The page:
cover image Angel in the Forest: A Faity Tale of Two Utopias

Angel in the Forest: A Faity Tale of Two Utopias

Marguerite Young. Dalkey Archive Press, $13.95 (331pp) ISBN 978-1-56478-054-6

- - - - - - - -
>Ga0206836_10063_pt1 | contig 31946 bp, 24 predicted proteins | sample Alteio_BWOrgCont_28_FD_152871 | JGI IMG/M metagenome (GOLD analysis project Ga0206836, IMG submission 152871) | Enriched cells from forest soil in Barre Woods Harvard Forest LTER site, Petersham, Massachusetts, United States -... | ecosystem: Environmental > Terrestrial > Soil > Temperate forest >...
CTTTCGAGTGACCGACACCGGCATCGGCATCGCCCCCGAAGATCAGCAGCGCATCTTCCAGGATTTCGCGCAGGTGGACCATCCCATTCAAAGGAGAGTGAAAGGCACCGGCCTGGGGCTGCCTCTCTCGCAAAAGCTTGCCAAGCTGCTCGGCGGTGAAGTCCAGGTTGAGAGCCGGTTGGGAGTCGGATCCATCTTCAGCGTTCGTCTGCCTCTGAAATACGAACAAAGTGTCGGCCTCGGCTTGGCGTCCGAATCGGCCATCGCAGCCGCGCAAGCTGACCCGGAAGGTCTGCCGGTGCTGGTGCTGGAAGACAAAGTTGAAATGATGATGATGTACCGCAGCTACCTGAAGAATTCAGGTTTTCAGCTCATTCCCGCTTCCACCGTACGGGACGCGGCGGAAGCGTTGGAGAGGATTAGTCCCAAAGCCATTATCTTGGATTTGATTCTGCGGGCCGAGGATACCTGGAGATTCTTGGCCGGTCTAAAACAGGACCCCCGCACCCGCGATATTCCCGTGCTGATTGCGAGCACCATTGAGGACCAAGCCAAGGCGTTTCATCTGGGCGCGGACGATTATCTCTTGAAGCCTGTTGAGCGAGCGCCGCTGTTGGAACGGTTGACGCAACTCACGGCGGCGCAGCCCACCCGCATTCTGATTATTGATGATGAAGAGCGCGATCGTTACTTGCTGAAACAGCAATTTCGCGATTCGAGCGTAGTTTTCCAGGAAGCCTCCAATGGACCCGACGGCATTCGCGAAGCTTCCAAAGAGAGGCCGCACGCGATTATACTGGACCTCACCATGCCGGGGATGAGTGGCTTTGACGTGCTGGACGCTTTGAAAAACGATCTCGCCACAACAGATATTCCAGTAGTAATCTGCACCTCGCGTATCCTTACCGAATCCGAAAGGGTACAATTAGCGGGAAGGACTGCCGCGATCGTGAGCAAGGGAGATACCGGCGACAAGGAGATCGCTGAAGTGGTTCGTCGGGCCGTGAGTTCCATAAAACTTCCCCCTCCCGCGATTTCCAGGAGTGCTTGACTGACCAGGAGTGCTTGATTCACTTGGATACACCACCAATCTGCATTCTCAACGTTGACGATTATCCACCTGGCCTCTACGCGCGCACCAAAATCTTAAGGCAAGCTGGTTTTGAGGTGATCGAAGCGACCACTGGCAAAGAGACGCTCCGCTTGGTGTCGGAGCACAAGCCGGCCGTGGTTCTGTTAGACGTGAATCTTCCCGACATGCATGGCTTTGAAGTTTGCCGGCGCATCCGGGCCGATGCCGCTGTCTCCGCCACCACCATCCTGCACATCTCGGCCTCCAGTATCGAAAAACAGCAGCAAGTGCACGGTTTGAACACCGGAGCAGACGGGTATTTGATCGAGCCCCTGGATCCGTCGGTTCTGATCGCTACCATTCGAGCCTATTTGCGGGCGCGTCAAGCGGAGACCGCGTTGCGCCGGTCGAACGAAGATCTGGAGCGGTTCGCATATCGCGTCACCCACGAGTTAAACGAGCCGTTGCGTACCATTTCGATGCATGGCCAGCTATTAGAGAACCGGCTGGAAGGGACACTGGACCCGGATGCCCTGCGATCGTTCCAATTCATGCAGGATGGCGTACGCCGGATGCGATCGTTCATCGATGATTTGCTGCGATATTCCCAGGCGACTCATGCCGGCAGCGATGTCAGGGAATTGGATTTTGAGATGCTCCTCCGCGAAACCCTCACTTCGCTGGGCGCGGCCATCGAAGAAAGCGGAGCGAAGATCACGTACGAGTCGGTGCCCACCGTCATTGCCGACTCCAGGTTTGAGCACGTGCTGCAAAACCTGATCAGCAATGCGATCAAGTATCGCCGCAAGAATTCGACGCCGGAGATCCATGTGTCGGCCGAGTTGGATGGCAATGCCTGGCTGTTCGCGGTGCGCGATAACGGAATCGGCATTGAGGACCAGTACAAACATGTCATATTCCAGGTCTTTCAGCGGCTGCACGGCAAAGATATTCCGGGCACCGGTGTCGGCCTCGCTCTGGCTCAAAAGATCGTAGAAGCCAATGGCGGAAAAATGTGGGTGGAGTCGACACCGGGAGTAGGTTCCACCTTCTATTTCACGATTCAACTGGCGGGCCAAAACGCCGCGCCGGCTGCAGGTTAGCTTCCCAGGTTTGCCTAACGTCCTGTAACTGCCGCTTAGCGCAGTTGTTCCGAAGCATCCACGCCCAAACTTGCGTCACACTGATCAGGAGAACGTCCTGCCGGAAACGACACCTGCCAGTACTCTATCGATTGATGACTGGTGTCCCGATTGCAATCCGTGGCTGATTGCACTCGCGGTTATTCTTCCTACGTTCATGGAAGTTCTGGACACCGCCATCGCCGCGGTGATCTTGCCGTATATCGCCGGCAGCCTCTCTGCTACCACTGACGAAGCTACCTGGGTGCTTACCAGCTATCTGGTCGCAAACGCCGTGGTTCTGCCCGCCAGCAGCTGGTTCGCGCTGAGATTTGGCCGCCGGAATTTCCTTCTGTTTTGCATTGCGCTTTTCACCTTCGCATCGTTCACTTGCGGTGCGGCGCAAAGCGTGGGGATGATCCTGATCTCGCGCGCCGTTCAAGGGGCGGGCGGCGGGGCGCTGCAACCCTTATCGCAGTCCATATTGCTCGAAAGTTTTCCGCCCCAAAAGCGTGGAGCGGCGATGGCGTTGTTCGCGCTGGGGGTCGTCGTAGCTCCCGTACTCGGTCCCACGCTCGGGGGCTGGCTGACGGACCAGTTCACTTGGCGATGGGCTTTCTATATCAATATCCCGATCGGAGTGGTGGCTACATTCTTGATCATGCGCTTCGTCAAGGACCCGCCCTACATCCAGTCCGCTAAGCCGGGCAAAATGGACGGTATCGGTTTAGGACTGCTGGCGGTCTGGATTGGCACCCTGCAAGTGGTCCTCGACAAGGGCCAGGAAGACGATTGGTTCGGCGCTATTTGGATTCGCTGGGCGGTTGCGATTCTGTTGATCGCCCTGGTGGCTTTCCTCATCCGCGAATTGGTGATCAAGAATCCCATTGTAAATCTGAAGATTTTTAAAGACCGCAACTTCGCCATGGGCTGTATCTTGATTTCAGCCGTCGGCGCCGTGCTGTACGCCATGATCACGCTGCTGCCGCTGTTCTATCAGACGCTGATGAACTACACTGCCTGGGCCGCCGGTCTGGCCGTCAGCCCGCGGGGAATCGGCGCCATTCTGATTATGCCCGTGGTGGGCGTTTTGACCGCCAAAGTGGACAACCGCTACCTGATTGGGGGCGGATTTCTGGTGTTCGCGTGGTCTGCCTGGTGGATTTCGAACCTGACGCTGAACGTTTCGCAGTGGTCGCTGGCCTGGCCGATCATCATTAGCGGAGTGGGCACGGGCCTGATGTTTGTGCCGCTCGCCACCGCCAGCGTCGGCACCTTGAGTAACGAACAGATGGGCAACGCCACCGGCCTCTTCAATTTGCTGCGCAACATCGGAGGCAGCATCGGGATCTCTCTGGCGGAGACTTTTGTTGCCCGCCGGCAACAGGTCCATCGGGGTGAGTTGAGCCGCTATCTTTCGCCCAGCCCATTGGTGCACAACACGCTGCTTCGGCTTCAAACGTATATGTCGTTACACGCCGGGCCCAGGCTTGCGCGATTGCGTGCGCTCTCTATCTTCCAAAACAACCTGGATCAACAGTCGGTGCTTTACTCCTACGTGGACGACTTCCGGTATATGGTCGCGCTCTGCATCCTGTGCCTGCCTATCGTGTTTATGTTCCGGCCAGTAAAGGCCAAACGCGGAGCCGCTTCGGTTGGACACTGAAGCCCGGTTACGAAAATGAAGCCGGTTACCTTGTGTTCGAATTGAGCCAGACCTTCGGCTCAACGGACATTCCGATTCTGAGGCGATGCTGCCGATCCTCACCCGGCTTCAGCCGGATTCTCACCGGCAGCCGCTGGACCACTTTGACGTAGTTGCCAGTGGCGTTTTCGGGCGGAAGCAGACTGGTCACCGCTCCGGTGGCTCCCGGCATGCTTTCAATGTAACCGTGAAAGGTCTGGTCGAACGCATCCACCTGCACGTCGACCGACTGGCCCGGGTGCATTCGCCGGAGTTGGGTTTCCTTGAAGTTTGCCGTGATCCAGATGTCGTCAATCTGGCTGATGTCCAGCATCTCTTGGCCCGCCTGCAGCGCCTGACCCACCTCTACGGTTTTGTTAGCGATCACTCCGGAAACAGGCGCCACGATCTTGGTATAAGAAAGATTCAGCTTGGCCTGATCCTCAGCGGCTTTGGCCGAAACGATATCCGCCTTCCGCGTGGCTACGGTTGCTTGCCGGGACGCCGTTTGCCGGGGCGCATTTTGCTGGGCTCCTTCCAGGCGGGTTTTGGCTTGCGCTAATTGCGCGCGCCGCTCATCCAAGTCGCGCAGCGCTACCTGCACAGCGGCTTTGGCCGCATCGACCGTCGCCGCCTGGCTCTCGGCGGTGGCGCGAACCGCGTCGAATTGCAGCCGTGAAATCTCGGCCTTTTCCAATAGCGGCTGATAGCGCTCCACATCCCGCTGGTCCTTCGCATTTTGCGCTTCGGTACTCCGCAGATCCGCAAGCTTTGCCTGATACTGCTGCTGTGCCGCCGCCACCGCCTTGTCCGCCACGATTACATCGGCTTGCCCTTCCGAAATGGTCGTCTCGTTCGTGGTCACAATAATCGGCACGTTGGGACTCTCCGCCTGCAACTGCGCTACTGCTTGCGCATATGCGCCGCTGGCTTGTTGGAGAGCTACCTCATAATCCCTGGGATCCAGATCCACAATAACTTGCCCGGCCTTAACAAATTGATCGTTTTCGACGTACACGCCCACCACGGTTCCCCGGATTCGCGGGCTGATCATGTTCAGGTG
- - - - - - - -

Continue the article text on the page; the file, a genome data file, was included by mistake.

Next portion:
With the extravagance of a poet rather than the pedantry of a historian, Young's long out of print study conjures up the spirit of two failed 19th-century attempts to establish utopias in New Harmony, Ind. The first was the celibate, spiritual society of Father Rapp (1814-1825), the other the rational, socialist order of Robert Owen (1825-1827). Father Rapp presided over a strict, regimented community (dictated by the visitation of an angel), guiding his people to prosperity through the sale of everything from hogs and shoes to gunpowder and whiskey, but creating a repressive regime that required slavish obedience--sexual abstinence was enforced, even when it meant emasculating his own son when that son fathered a child. Owen, by contrast, preached a doctrine of rationality, equality, happiness and social sympathy, that people are not innately sinful but molded by institutions. To put his ideals into practice, he transformed the Scottish mill town of New Lanark according to humanitarian principles, and then purchased New Harmony from Rapp to create a model of socialist perfection--a vain but splendid dream. Young relates all this in a lavish style that evokes the magic and pathos of the experiments. She is a superb storyteller whose allusions, images and digressions are even more telling than the story told. (Aug.)